The Scottish Fundraising Standards Panel has changed its name to the Scottish Fundraising Adjudication Panel, as part of work to better reflect the body’s purpose.
The panel is responsible for overseeing fundraising standards and adjudicating complaints in Scotland. Formed in 2016, it is funded by the Scottish government and is the Scottish counterpart to the Fundraising Regulator in England and Wales.
This week the panel has changed its name, logo and website. The organisation said the rebrand was to ensure its visual identity was “clearer and simpler” and better reflected its role as a complaints regulator. Its new logo resembles a gavel to emphasise its role in adjudication.
New website and logos
The panel worked with the creative consultants Lewis to create the rebrand. Digital marketing agency Crunch Carrots was also consulted to redesign the panels website, which now features a member’s area and a streamlined complaints process. In total, the combined cost of the project was £10,167.
The new member’s area is exclusively for Good Fundraising Guarantee holders. The Good Fundraising Guarantee is a badge for Scottish charities which follow the good practice outlined in the The Code of Fundraising.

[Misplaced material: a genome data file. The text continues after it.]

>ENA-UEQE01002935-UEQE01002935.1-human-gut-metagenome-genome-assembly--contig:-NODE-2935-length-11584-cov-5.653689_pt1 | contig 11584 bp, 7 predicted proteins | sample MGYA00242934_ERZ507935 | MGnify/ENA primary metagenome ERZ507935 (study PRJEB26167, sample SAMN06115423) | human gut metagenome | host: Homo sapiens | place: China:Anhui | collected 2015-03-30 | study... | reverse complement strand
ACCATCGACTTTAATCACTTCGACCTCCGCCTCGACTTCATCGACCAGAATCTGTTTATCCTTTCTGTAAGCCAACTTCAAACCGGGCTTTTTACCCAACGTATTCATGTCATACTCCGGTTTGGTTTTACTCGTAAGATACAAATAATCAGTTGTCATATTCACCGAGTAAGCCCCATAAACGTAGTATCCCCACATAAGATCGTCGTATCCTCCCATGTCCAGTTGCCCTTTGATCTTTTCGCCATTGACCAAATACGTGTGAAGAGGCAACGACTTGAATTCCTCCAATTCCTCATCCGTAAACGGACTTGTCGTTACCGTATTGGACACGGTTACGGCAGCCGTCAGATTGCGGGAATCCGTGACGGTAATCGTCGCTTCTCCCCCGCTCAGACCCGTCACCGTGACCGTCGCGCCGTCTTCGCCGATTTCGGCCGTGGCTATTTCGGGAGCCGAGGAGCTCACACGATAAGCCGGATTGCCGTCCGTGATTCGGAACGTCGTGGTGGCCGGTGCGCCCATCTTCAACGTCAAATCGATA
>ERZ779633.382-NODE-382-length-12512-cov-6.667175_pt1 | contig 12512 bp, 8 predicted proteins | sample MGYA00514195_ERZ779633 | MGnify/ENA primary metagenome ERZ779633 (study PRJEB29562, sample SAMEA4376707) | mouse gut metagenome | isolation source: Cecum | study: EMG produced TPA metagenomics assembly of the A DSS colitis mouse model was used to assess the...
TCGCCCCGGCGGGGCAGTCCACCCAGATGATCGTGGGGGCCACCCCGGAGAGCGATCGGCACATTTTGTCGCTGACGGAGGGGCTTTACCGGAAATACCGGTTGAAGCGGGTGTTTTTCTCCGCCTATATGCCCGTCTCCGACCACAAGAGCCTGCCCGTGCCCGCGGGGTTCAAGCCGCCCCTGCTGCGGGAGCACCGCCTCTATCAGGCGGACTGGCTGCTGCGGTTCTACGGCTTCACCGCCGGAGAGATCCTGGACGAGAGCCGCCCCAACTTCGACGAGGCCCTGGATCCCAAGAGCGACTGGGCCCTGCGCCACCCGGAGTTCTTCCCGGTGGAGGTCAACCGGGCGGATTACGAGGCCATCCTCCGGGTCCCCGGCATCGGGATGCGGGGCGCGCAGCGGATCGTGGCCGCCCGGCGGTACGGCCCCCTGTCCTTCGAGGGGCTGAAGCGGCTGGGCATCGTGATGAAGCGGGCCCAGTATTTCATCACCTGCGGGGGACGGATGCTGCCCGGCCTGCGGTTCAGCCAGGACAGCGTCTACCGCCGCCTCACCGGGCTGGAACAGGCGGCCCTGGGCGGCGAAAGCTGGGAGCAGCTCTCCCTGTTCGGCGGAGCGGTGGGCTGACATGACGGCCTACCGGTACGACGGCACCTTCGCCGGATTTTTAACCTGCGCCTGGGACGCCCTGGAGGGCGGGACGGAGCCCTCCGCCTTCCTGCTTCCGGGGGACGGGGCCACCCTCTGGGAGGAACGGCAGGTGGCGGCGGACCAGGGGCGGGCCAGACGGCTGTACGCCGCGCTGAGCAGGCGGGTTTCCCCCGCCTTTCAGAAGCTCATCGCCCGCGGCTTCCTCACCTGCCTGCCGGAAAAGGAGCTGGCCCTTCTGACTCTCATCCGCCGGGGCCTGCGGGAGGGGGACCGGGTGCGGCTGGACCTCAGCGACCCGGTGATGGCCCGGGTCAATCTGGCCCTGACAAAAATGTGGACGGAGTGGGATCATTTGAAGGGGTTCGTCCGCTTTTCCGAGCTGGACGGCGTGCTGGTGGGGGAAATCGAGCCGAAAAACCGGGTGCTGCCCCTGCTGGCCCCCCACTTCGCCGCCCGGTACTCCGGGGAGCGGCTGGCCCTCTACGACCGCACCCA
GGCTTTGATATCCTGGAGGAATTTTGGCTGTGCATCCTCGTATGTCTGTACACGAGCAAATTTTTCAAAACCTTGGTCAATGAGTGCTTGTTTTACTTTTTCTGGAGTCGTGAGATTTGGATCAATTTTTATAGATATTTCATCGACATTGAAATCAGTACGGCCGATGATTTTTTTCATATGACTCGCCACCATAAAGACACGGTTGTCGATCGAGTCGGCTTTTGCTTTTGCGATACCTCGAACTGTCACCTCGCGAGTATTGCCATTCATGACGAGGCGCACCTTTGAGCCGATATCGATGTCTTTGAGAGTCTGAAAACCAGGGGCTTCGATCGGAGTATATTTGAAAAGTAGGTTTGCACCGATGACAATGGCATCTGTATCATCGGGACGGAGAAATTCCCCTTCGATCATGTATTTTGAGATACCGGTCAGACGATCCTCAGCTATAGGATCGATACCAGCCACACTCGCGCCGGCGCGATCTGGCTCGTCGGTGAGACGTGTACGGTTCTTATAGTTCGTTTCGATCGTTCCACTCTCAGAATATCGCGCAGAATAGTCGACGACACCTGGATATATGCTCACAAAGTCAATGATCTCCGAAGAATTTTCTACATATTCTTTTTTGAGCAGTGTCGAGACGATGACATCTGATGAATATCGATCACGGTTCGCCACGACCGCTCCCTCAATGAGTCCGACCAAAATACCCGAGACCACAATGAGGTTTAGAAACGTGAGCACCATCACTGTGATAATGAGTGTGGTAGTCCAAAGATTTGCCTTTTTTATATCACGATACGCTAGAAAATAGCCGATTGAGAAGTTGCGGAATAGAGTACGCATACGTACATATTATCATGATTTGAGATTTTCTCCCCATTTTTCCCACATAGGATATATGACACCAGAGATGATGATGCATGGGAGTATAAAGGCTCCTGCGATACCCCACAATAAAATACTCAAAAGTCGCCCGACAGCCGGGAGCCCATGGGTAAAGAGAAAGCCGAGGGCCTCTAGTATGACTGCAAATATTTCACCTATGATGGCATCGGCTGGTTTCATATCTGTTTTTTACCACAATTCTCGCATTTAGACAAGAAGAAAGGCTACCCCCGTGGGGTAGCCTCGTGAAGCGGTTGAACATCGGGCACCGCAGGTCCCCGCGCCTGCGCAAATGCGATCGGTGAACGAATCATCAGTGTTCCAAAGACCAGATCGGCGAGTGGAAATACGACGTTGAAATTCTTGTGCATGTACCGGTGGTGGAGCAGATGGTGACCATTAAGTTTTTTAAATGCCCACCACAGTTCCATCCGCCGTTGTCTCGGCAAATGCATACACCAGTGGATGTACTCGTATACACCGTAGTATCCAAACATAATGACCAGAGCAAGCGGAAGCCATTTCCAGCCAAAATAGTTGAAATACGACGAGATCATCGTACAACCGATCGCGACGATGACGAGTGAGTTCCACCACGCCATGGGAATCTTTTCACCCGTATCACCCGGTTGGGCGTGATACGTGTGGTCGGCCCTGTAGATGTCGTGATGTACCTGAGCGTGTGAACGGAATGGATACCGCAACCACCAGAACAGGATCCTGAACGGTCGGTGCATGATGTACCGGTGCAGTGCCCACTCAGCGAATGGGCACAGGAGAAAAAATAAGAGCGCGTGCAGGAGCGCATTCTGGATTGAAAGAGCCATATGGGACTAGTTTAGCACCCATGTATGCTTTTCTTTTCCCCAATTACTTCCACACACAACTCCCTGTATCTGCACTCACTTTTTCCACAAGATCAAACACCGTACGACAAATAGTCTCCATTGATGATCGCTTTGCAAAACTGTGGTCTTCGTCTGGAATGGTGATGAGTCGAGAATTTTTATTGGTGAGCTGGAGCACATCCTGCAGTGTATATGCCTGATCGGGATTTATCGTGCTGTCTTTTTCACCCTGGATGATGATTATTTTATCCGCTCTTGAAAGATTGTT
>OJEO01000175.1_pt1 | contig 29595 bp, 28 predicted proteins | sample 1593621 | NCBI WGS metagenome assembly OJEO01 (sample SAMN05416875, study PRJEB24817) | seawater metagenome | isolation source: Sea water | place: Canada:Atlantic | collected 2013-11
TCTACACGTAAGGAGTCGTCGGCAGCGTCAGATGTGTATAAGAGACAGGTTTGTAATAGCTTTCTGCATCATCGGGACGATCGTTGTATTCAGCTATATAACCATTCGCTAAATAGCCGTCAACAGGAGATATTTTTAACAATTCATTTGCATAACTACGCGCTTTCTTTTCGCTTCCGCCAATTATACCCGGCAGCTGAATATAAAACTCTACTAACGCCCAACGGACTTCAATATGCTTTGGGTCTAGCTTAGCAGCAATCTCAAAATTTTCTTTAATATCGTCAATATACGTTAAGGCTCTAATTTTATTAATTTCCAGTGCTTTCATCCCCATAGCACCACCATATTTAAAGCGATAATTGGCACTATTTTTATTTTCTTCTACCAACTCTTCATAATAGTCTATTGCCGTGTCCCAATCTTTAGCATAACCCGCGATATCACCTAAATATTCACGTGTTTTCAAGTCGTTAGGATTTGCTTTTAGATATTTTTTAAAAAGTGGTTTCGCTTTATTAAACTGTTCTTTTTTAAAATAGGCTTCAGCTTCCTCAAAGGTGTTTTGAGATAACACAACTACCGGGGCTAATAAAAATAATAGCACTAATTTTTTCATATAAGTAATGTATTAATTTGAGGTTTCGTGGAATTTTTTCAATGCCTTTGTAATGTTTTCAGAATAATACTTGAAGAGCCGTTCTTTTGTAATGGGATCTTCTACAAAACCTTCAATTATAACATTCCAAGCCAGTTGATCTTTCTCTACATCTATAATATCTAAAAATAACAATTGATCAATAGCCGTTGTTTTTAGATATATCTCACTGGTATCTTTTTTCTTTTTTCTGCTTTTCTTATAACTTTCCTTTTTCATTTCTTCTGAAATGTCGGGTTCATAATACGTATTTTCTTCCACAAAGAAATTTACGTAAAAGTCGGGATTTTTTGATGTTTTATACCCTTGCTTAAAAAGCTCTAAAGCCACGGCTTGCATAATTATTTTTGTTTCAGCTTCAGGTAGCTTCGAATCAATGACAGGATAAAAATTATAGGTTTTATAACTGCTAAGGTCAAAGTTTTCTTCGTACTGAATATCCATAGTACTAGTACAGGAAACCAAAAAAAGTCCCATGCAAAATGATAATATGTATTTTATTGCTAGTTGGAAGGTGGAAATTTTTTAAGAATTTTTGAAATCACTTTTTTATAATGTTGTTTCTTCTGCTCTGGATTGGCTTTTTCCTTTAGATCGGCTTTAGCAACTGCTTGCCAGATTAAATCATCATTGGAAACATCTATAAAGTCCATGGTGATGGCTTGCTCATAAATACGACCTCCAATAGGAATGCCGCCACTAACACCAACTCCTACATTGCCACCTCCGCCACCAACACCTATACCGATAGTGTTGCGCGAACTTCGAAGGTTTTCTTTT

The new logo for the guarantee is available in various colours so charities can use it on light or dark backgrounds. Currently, 278 charities have signed up to the Good Fundraising Guarantee.
Delivering 'strong, independent regulation'
Chair of the panel, Kirsty Connell-Skinner, said: “The panel are excited to introduce our new logo and website. Over the past five years the panel has been proud to work closely with fundraising organisations and stakeholders to deliver strong, independent regulation for the fundraising sector in Scotland.
“With the panel’s core functions - overseeing fundraising standards and adjudicating on fundraising complaints in relation to Scottish registered charities - in mind our rebrand emphasises the panel’s role in adjudicating fundraising complaints, maintaining best practice in fundraising and increasing public confidence in charities.”